By Stefan J. Bos, Chief International Correspondent BosNewsLife
NEW DELHI, INDIA (BosNewsLife) -- Lawyers for a major evangelical mission group said Tuesday, June 20, they plan to file an appeal to the Supreme Court of India against the government of Rajasthan state which threatens to take over its institutions, serving thousands of orphans.
"The government cannot take over the institutions or the property and that is not what is happening," lawyers of Emmanuel Mission International (EMI) told BosNewsLife.
EMI leads a native church movement that supports 10,000 orphans, including many ‘Dalits’, also known as the "untouchables," as they are considered "the lowest caste" in India’s ancient system of Hinduism.
These children, who were either abandoned or whose parents died, are served through humanitarian and educational work of Emmanuel Anath Ashram Orphanage, Emmanuel School Society, Hospital Emmanuel Chikitsalaya Samiti, Emmanuel Believers Fellowship and Emmanuel Bible Institute Samiti.
The High Court reportedly dismissed writ petitions filed by EMI challenging the Registrar of Societies’ decision earlier this year to revoke registration for these institutions.
"However the rejection of the last "writ petition" does not give anyone the right to take over the property or institutions listed," the defense team said. The lawyers linked the "threat" to Hindu militants opposed to the spread of Christianity in the tense, Hindu-led state.
"This is only a threatened action of the Social Welfare Ministry under the leadership of the militant Hindu Social Welfare Minister Madan Dilawar to observe the children for their protection," said the lawyers, adding that “this action is limited to the EMI outreaches in the Kota area."
They said "a second appeal has already been filed with the High Court in Jaipur so there is a legal stay on any "takeover" of the institution.” If the second appeal is rejected, “we will appeal to the Supreme Court in New Delhi," the defense team told BosNewsLife.
It came as a setback for EMI founder Archbishop M.A. Thomas and his son, EMI President Rev Samuel Thomas, amid fears among supporters they may be re-arrested.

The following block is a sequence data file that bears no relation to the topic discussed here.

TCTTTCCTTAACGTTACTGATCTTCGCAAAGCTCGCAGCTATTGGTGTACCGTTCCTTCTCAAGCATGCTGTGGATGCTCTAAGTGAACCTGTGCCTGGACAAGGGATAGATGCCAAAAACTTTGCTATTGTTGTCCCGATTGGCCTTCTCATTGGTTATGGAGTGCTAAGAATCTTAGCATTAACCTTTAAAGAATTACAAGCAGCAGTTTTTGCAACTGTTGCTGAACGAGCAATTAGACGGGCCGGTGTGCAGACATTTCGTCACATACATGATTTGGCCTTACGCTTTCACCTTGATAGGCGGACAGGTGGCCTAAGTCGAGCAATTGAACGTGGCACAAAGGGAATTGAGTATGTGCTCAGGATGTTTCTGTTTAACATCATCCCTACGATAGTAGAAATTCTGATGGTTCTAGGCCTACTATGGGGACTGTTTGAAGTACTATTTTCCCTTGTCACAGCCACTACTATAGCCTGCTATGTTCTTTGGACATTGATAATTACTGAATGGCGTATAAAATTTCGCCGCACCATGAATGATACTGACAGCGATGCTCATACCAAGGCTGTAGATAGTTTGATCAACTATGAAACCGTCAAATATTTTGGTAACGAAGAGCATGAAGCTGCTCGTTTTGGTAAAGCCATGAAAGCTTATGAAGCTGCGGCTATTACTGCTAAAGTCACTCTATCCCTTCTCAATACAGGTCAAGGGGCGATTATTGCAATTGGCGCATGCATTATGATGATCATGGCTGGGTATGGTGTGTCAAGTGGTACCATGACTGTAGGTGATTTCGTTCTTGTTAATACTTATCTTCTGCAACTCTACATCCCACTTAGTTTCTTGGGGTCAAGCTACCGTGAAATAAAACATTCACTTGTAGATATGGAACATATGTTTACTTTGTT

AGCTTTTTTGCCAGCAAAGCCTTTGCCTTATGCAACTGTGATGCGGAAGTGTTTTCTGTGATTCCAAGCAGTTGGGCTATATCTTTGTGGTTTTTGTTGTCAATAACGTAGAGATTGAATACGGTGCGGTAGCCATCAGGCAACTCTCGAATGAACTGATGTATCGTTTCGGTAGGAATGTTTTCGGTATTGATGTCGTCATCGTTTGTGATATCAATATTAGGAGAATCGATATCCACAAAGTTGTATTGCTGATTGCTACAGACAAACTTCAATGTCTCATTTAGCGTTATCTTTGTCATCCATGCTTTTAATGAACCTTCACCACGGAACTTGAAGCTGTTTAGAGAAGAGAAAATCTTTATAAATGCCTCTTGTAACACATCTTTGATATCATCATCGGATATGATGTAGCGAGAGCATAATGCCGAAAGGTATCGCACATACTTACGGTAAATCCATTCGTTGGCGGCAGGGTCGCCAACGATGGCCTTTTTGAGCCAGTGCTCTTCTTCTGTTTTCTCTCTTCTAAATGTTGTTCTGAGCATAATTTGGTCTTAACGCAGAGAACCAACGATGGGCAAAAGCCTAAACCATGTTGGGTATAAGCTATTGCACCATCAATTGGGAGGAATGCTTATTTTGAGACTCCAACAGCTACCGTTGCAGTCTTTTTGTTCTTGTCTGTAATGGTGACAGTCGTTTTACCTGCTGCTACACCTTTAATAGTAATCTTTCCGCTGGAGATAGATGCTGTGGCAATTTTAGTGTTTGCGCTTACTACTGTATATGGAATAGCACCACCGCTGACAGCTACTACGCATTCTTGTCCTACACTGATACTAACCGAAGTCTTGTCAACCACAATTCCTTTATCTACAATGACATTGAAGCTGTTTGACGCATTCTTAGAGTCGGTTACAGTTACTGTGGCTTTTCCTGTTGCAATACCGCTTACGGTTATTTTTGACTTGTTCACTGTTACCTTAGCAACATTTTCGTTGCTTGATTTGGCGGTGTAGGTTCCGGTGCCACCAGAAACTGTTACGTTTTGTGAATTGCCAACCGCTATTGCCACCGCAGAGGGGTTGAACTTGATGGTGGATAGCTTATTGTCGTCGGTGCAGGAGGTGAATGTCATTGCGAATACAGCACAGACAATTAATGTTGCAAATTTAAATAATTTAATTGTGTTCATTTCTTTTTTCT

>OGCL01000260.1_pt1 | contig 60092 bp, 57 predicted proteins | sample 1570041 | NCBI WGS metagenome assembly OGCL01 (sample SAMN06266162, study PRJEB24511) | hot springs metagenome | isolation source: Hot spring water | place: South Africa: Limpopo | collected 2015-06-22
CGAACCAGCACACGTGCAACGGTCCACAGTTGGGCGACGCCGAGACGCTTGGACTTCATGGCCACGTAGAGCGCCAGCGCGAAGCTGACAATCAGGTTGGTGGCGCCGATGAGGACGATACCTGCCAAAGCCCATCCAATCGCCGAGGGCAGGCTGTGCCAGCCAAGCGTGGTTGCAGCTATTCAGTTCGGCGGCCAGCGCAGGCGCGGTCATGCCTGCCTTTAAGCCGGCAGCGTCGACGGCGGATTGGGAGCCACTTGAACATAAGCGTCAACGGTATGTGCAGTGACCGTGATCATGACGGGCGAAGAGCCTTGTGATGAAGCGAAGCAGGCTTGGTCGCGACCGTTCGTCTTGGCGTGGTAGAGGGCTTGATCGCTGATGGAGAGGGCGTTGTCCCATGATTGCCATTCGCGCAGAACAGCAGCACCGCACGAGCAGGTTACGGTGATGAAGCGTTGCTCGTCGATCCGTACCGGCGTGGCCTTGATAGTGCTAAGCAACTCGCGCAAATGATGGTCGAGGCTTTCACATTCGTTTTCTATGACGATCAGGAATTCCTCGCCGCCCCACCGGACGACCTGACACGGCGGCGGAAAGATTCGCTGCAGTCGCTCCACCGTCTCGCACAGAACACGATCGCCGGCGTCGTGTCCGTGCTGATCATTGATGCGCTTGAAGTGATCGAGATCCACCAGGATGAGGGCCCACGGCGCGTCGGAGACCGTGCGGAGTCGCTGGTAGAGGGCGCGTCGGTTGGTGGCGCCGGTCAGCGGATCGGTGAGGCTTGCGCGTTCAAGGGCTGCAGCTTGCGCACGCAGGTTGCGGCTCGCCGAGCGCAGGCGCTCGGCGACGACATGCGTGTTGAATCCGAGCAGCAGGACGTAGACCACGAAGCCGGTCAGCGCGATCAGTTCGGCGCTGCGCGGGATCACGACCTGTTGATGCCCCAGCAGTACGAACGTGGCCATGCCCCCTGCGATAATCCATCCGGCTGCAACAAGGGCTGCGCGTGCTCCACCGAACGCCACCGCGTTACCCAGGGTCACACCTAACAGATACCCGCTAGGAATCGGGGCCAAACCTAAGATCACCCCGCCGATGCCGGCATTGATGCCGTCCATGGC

Samuel Thomas was released in May on bail after 47 days in prison under previous charges related to alleged anti-Hindu activities and "forced conversions" along with other workers, while his father had received an arrest warrant on similar charges, including the publication of a perceived anti-Hindu book.
The book 'Haqikat' or "a bunch of truths", was written by a Kerala attorney, M.J. Matthew who is in hiding in South India after death threats, BosNewsLife learned.
EMI and its US-based supporter Hopegivers International (HI) reportedly did not publish or distribute the book. However following the controversy, Rajasthan authorities froze bank accounts and suspended licenses to operate.
Samuel Thomas is making "almost daily appearances through his lawyer to the High Court in Jaipur,", a well-informed source told BosNewsLife on condition of anonymity because of security reasons. Several staff members are said to been detained or threatened.
Thomas is asking "for relief from the license suspensions for the 66 schools and 16 orphanage and for bank accounts to be unfrozen, and to the Supreme Court in Delhi seeking bail on the second set of charges," the source added.
BosNewsLife established earlier that father and son received death threats, forcing them to postpone an annual graduation ceremony for orphans and Christian students. Christian investigators have accused the ruling Hindu Bharatiya Janata Party of encouraging the Rajasthan authorities, including the justice, law and civil administrations, to oppose Christians in Rajasthan’s Kota district.
The cases have underscored growing concern among Indian Christians and missionaries about what they say as growing resentment towards them in the predominantly Hindu nation of over 1 billion people. (With BosNewsLife News Center and BosNewsLife Research).
Copyright 2006 BosNewsLife. All rights reserved.
This material may not be published, broadcast, rewritten, or redistributed without our prior written consent.